<delete dir=”${temp.dir.web-inf}” />

<target name=”prepare” depends=”clean”>
<mkdir dir=”${dest.dir}” />
<mkdir dir=”${temp.dir}” />
<mkdir dir=”${temp.dir.lib}” />
<mkdir dir=”${temp.dir.meta-inf}” />
<mkdir dir=”${temp.dir.web-inf}” />
<mkdir dir=”${temp.dir.classes}” />

<!– COMPILE –>
<target name=”compile” depends=”prepare”>
<echo>=== COMPILE ===</echo>
<echo>Compiling ${src.dir} files …</echo>
<javac debug=”on” srcdir=”${src.dir}” destdir=”${temp.dir.classes}” includes=”**/*”>
<classpath refid=”build.class.path” />

<!– compile files on the src-tests path –>
<echo>Compiling ${src.tests.dir} files …</echo>
<javac debug=”on” srcdir=”${src.tests.dir}” destdir=”${temp.dir.classes}” includes=”com/**”>
<classpath refid=”build.class.path” />

<!– PACKAGE –>
<target name=”package” depends=”compile”>
<echo>=== PACKAGE ===</echo>

<!– copy the config files –>
<copy file=”${resources.dir}/MANIFEST.MF” tofile=”${temp.dir.meta-inf}/MANIFEST.MF” overwrite=”true” />
<copy file=”${resources.dir}/web.xml” tofile=”${temp.dir.web-inf}/web.xml” overwrite=”true” />
<copy file=”${resources.dir}/managed-beans.xml” tofile=”${temp.dir.web-inf}/managed-beans.xml” overwrite=”true” />
<copy file=”${resources.dir}/navigation-rules.xml” tofile=”${temp.dir.web-inf}/navigation-rules.xml” overwrite=”true” />

<copy todir=”${temp.dir.classes}”>
<fileset dir=”${src.dir}”>
<include name=”**/*.xml”/>
<include name=”**/*.xsl”/>

<!– with all resources in place, create the war file –>
<war destfile=”${package.file}” webxml=”${temp.dir.web-inf}/web.xml” basedir=”${temp.dir}”>
<fileset dir=”${pages.dir}”/>
<lib dir=”${lib.dir}” />
<classes dir=”${temp.dir.classes}” />

<target name=”jsps”>
<echo>=== DEPLOY JSP’S ===</echo>
<!– i’m trying to be explicit about what i put out there –>
<copy todir=”${webapp.dir}/${}”>
<fileset dir=”${pages.dir}”>
<include name=”**/*.jsp”/>
<include name=”**/*.html”/>
<include name=”**/*.css”/>
<include name=”**/*.gif”/>
<include name=”**/*.jpg”/>
<include name=”**/*.png”/>
<include name=”**/*.js”/>

<!– INSTALL –>
<target name=”install” depends=”package”>
<echo>=== INSTALL ===</echo>
<copy file=”${package.file}” tofile=”${webapp.dir}/${}” overwrite=”true” />


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Samples/Examples of the Ant copy task – Guide


Samples of the Ant copy task

<copy file=”${resources.dir}/MANIFEST.MF” tofile=”${temp.dir.meta-inf}/MANIFEST.MF” overwrite=”true” />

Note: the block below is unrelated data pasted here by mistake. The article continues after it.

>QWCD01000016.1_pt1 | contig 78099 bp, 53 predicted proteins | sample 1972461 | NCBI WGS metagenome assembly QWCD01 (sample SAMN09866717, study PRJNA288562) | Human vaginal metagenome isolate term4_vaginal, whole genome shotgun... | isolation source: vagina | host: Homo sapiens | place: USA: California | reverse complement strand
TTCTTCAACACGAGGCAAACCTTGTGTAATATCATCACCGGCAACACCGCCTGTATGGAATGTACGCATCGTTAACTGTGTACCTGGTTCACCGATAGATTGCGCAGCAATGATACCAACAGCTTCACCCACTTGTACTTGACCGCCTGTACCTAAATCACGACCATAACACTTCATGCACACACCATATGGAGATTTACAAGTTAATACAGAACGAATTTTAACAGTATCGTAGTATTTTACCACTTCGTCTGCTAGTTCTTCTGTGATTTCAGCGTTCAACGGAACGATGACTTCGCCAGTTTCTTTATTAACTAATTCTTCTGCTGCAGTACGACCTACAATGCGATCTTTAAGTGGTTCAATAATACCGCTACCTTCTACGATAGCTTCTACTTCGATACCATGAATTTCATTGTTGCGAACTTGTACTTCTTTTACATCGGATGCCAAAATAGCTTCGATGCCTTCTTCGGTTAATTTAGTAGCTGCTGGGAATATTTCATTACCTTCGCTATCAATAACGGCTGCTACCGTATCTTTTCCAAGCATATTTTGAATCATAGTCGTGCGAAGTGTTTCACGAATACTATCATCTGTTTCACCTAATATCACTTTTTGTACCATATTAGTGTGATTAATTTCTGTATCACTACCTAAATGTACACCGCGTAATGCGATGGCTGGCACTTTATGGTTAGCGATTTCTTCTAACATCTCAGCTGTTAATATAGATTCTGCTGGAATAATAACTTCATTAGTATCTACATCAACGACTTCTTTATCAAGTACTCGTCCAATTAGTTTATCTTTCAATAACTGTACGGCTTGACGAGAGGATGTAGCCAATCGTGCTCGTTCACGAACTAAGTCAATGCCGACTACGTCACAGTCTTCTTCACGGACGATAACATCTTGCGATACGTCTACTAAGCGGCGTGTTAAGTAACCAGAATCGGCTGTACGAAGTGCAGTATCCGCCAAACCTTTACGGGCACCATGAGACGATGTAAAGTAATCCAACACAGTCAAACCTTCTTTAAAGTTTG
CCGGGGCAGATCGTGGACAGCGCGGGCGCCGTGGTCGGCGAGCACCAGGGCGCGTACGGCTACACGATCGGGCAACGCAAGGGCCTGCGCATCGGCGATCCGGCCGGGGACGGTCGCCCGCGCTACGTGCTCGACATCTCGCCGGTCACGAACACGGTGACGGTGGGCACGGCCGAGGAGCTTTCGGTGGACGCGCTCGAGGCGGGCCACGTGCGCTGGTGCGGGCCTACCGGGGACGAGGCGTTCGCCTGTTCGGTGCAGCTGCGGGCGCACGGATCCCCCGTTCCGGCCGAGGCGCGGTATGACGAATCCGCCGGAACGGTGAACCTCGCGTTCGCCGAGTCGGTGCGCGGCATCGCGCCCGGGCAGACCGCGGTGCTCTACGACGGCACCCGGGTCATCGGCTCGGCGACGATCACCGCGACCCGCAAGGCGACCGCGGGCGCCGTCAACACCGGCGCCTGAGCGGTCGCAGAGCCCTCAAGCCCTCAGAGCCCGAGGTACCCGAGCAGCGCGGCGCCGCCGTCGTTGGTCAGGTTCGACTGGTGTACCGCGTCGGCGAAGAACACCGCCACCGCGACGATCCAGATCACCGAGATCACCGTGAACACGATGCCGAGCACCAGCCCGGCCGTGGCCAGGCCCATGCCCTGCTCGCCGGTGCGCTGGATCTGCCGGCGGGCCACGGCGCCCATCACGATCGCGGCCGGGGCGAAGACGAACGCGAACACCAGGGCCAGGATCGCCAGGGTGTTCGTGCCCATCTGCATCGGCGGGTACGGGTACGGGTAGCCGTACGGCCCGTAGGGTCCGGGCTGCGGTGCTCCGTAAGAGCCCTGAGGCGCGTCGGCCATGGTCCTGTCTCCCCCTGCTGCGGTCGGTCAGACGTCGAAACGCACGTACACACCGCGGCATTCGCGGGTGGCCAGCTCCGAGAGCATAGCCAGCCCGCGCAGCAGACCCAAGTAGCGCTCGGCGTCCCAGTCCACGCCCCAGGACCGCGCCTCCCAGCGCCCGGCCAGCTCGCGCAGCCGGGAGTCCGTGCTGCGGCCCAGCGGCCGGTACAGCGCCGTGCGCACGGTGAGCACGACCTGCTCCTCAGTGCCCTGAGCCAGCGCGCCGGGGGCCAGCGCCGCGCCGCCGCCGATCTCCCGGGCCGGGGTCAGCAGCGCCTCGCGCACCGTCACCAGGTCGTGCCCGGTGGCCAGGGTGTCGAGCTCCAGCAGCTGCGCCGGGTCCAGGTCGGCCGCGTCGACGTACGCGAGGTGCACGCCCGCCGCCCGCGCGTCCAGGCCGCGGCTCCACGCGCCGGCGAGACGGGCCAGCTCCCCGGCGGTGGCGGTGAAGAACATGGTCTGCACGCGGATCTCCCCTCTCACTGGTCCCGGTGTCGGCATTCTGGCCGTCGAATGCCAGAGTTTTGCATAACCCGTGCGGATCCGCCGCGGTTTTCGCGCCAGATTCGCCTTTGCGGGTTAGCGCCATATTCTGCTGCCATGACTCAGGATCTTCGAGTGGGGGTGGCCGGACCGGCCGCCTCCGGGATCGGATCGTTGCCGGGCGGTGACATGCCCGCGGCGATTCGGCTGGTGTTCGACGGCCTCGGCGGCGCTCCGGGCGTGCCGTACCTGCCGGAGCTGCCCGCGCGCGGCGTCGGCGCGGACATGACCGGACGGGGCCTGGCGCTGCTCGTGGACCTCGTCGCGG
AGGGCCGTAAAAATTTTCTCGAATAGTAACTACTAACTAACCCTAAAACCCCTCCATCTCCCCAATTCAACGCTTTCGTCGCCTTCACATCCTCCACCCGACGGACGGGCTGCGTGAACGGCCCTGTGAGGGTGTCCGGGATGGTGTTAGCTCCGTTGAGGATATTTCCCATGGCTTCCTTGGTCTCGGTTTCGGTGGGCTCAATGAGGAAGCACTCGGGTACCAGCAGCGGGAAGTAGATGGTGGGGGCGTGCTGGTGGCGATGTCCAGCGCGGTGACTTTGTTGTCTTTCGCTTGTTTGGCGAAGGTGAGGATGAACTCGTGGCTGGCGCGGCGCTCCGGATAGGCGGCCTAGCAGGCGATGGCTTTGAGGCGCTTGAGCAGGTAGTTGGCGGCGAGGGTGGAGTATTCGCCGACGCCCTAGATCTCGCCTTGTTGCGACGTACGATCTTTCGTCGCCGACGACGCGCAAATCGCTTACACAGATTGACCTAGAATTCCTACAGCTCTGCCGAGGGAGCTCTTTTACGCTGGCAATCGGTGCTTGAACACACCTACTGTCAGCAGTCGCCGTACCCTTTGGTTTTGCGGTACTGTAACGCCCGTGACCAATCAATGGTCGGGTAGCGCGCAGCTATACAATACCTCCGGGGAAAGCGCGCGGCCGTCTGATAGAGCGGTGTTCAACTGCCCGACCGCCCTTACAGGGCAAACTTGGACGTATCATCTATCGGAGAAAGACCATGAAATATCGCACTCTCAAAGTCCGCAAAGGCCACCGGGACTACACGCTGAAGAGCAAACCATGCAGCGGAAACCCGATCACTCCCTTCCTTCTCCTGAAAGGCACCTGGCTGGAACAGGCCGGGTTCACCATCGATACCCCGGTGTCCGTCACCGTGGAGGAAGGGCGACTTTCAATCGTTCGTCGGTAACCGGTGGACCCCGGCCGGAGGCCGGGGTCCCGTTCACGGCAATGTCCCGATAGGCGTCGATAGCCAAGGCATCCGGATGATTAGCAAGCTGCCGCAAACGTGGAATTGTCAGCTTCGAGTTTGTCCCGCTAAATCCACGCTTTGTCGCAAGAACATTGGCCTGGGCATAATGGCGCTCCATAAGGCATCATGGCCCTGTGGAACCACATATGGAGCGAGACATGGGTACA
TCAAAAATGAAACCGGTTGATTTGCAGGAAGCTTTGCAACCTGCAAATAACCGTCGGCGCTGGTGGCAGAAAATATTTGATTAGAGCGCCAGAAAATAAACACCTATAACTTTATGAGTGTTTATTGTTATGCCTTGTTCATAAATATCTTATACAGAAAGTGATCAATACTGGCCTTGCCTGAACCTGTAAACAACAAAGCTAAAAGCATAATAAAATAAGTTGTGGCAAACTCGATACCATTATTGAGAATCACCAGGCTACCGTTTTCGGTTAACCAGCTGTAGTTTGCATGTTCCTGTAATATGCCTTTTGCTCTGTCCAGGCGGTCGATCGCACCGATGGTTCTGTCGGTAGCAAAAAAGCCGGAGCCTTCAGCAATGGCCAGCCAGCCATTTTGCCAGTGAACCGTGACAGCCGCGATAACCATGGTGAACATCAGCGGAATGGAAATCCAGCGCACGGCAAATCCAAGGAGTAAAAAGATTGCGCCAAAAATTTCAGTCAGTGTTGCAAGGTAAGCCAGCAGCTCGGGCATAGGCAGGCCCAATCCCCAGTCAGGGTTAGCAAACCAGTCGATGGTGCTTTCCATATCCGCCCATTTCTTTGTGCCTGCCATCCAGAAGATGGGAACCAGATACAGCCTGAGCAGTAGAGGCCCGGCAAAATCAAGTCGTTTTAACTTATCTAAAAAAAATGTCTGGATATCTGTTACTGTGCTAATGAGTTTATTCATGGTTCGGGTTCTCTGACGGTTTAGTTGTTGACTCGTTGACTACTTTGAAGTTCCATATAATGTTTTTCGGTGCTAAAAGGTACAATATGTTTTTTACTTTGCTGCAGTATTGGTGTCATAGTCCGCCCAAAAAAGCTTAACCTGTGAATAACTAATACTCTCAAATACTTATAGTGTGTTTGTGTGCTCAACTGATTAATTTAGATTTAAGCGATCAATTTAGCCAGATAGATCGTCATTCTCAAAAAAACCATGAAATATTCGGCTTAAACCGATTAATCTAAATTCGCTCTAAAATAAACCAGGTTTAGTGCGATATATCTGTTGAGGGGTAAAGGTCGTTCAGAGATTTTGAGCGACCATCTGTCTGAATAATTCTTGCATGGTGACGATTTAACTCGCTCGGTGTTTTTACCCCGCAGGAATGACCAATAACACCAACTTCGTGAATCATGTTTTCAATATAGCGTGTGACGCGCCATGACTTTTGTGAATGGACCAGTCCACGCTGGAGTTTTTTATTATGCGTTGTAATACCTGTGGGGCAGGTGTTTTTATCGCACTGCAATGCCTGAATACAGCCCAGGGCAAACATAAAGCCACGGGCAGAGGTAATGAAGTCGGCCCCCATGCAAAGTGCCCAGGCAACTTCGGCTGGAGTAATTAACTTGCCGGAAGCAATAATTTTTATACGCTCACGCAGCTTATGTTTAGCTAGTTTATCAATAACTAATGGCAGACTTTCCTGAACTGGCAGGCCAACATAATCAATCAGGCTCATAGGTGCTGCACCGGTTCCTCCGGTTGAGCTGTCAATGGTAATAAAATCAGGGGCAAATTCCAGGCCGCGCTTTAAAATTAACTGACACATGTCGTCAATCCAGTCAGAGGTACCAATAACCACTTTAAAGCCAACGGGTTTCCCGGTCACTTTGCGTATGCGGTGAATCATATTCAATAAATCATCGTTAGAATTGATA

<copy file=”${resources.dir}/managed-beans.xml” tofile=”${temp.dir.web-inf}/managed-beans.xml” overwrite=”true” />
<copy file=”${resources.dir}/navigation-rules.xml” tofile=”${temp.dir.web-inf}/navigation-rules.xml” overwrite=”true” />
<copy file=”${resources.dir}/monitoring-managed-beans.xml” tofile=”${temp.dir.web-inf}/monitoring-managed-beans.xml” overwrite=”true” />
<copy file=”${resources.dir}/monitoring-navigation-rules.xml” tofile=”${temp.dir.web-inf}/monitoring-navigation-rules.xml” overwrite=”true” />
<copy file=”${resources.dir}/faces-config.xml” tofile=”${temp.dir.web-inf}/faces-config.xml” overwrite=”true” />
<copy file=”${resources.dir}/” tofile=”${temp.dir.classes}/” overwrite=”true” />
<copy file=”${resources.dir}/” tofile=”${temp.dir.classes}/” overwrite=”true” />

<copy todir=”${temp.dir.classes}”>
<fileset dir=”${src.dir}”>
<include name=”**/*.xml”/>
<include name=”**/*.xsl”/>
<include name=”**/*.properties”/>

<copy todir=”${dist}”>
<fileset dir=”${src}”

This copies all files in directories called images that are located in the directory tree defined by ${src} to the destination directory defined by ${dist}, but excludes all *.gif files from the copy.

<copy todir=”${dist}”>
<fileset dir=”${src}”>
<include name=”**/images/*”/>
<exclude name=”**/*.gif”/>

The same as the example above, but expressed using nested elements.

<delete dir=”${dist}”>
<include name=”**/images/*”/>
<exclude name=”**/*.gif”/>

Deleting the original set of files, the delete task can act as an implicit fileset.

Flatten directories when performing an Ant copy